Some interesting conflict. The EU is taking the UK to court for not taking appropriate measures to protect their citizens’s privacy i.e. the UK law does not protect personal privacy as strongly as EU laws demand. Most of this has come about because of the use of Phorm in the UK. Phorm invented a technology for ISPs to use to track users’ web use in order to serve them ads that were related to the recorded internet activity. ISP BT used this technology without telling users, which led to complaints to UK regulators and the Commission that this broke privacy laws.

It is interesting because it highlights some flaws in the UK privacy laws. Read more at out-law.com

Background on Phorm follows (an extract from Virtual Shadows book):
“During 2008 there was growing controversy about interception of people’s web traffic in the UK. At the centre of the storm is the ‘patent-pending’ technology of a new company called Phorm. The drivers behind this are not government authorities but three of the main players in the telecommunications space. BT, TalkTalk and Virgin all signed up to use Phorm, which targets adverts to users based on users’ web browsing habits. Phorm’s proprietary ad serving technology claims to use anonymised ISP data to deliver the right ad to the right person at the right time, the right number of times. This means that end-users will receive advertising that is tailored to their interests in real time. Keywords in websites visited by a user are scanned and connected to advertising categories and then matched to particular adverts. That data may include sensitive personal data, because it will include the search terms entered by users into search engines and these can easily reveal information about such matters as political opinions, sexual proclivities, religious views and health.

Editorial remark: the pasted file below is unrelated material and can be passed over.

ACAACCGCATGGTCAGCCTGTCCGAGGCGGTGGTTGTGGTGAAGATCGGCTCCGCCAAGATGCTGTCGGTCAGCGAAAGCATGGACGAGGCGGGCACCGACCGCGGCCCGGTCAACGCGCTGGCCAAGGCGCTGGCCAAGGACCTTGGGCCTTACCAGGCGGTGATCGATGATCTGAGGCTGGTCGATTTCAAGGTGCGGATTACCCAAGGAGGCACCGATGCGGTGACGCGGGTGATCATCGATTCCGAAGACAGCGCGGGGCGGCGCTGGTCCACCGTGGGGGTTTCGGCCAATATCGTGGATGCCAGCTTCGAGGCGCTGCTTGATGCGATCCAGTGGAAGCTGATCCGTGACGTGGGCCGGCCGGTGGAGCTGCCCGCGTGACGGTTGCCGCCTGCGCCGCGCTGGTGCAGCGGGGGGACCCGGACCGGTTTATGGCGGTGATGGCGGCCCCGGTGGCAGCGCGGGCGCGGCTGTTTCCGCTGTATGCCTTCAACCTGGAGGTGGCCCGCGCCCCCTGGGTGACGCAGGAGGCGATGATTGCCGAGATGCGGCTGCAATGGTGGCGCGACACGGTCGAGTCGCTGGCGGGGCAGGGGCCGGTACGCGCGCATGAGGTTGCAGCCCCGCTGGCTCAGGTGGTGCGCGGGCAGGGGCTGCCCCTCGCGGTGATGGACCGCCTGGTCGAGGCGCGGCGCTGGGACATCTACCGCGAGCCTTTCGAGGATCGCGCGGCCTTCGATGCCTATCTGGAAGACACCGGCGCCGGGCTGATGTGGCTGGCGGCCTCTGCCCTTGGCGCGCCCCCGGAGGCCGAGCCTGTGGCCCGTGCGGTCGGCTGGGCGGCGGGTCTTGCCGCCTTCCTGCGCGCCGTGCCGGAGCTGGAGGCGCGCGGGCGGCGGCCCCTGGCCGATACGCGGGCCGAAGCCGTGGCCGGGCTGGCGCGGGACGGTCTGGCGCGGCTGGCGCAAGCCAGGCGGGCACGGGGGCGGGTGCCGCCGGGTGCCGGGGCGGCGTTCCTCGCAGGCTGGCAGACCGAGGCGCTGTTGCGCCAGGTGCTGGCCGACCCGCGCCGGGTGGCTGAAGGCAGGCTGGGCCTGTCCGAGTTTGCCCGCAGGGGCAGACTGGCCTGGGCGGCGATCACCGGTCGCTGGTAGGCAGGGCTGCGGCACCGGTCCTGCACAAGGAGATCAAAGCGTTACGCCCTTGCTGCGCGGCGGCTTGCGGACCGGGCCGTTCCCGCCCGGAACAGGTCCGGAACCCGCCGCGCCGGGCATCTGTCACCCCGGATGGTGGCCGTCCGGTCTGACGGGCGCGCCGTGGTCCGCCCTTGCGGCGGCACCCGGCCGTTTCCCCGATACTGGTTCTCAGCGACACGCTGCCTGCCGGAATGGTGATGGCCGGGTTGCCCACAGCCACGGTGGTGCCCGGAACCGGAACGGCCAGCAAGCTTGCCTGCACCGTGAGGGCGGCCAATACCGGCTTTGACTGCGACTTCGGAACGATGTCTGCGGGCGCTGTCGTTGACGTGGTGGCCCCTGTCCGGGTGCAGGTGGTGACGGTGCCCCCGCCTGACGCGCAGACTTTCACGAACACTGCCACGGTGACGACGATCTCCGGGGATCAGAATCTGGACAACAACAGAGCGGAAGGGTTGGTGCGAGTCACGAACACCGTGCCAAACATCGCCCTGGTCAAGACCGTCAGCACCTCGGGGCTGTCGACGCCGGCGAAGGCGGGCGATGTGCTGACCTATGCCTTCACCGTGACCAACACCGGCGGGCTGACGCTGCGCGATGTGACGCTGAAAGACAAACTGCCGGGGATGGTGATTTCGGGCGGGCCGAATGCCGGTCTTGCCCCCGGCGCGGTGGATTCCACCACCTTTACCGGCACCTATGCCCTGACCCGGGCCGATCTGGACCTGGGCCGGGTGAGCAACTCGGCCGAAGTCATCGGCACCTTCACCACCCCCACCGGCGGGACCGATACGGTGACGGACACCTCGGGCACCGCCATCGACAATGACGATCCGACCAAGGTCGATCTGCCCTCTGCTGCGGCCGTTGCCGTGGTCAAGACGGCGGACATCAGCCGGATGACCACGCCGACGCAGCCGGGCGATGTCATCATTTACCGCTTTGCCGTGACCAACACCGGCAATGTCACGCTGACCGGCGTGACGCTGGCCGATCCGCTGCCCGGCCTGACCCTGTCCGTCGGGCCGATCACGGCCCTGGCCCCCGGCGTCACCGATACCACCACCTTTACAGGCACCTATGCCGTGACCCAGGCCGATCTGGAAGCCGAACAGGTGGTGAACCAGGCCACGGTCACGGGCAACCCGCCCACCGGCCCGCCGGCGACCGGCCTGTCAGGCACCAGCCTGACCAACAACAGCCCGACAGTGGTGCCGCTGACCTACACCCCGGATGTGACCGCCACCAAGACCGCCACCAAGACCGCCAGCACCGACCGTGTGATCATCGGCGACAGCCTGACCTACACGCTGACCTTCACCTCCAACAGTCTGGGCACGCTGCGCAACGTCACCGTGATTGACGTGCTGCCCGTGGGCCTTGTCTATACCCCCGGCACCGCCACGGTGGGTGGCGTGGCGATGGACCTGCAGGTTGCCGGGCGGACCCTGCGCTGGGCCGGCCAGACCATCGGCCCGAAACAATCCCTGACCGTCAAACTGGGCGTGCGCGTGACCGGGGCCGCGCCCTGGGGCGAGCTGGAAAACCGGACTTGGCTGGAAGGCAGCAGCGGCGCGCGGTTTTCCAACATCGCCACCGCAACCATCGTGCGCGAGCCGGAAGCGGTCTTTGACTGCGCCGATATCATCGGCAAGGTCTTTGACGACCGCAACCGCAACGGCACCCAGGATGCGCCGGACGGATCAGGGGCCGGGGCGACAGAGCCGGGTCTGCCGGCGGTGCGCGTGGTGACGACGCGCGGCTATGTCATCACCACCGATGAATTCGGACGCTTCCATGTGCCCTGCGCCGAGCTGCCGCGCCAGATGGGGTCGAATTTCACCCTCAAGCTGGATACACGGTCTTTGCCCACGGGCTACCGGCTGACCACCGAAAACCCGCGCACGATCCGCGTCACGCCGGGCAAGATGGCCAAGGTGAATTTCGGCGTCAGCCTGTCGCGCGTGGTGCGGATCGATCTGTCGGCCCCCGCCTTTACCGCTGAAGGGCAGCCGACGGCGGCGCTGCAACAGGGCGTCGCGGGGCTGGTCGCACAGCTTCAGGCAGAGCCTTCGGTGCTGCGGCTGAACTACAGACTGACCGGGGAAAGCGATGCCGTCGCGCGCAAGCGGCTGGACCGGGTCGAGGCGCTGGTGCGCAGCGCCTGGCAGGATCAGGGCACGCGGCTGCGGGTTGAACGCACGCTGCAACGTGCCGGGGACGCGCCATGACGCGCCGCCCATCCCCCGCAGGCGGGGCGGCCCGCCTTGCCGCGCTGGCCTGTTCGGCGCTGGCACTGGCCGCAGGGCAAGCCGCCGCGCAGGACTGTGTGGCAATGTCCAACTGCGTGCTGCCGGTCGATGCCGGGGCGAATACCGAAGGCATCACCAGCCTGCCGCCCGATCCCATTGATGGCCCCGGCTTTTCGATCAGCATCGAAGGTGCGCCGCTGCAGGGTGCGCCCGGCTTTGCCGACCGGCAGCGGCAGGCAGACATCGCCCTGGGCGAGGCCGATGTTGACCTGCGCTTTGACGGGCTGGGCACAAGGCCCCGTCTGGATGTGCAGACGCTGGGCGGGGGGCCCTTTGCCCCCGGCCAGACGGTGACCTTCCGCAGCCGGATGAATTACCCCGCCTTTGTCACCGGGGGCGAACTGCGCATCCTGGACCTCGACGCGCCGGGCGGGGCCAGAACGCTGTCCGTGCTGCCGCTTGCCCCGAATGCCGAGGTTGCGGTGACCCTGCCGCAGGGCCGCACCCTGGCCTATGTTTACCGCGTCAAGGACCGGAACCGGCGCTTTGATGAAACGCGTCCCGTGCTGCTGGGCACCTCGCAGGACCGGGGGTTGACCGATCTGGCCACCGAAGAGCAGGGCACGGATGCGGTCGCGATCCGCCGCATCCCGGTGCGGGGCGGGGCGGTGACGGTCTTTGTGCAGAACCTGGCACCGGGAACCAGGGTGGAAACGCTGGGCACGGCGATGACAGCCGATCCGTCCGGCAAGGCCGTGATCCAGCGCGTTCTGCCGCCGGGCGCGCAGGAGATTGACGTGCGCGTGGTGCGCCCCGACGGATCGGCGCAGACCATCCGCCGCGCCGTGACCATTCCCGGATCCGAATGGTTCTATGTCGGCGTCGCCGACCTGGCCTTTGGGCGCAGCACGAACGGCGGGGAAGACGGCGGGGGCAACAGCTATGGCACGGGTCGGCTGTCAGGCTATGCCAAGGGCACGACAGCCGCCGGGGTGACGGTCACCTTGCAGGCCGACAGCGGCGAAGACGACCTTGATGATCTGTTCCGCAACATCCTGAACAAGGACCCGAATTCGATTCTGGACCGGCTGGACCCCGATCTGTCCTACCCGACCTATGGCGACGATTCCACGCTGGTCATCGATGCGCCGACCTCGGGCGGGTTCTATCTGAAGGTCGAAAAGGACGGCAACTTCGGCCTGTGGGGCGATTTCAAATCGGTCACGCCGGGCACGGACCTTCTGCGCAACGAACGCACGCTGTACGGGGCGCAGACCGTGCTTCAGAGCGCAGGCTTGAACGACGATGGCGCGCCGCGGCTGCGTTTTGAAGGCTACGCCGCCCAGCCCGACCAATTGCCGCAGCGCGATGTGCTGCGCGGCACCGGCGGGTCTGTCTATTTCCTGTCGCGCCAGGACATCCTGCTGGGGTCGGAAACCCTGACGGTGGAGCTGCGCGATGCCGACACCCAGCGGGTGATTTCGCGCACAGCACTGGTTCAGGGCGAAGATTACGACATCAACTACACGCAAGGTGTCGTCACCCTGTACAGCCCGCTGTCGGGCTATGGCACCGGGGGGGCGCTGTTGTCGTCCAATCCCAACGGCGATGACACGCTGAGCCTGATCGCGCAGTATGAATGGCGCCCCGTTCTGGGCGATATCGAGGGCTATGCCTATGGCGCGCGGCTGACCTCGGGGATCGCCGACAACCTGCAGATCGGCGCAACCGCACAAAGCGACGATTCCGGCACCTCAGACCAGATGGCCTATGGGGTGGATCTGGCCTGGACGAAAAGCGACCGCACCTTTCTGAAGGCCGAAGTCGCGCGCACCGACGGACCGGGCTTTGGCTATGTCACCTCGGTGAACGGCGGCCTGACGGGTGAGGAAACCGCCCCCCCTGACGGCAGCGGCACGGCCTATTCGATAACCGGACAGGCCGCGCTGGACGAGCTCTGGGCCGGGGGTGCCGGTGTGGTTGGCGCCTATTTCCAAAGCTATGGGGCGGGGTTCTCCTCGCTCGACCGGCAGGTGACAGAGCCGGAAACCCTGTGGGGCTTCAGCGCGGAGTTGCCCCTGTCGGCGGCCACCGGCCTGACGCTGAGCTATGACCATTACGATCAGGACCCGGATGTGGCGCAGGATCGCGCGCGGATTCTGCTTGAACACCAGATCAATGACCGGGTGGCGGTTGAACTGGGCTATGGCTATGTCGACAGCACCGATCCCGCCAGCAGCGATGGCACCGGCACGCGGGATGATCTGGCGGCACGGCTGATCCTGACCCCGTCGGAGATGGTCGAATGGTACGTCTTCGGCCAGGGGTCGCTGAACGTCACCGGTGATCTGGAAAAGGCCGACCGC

Phorm anonymises identities: each user is given a persistent random ID, so that each time they browse, the same ID is used to collect information on their habits over a period of time, but Phorm cannot see the link between this ID and the natural identity. Phorm uses the ID to deliver tailored advertisements in their browser. This ID is used to distinguish the user from the millions of others on the internet and it does not contain any information about the user themselves or their computer. Users will have the choice to opt-in or opt-out of this service. TalkTalk has said it intends to make Phorm an opt-in system, whilst as of Spring 2008 the two other ISPs had not yet decided.

If a user is given a persistent ID, this means that whenever the user accesses the ISP, the ISP can see the link between the assigned ID and the user’s natural identity. The persistent ID is not encrypted as it is in the form of a cookie. To ensure ‘separation of duty’ the system will enable the ISPs to prevent Phorm from knowing the user’s natural identity. This means that the ISPs will hold the persistent ID assigned to natural users and Phorm will receive the browsing habits attached to the persistent ID. If this is the case one could argue that the Phorm system is not based on anonymity, but it is in reality based on controlling the release of information.

According to an open letter sent to the UK Information Commissioner on 17 March 2008 (Fipr 2008), the Foundation for Information Policy Research4 have claimed that the online advert system Phorm is illegal and contravenes RIPA.

Fipr believes Phorm contravenes the Data Protection Act, in that users have to opt-out rather than opt-in, and RIPA, which makes the interception of any transmission across a public telecommunication system illegal without the explicit consent of users. (Exceptions are when police are investigating a serious crime such as kidnapping and need to listen in to conversations between a family and the criminals, although even they must first obtain an authorisation under RIPA.)”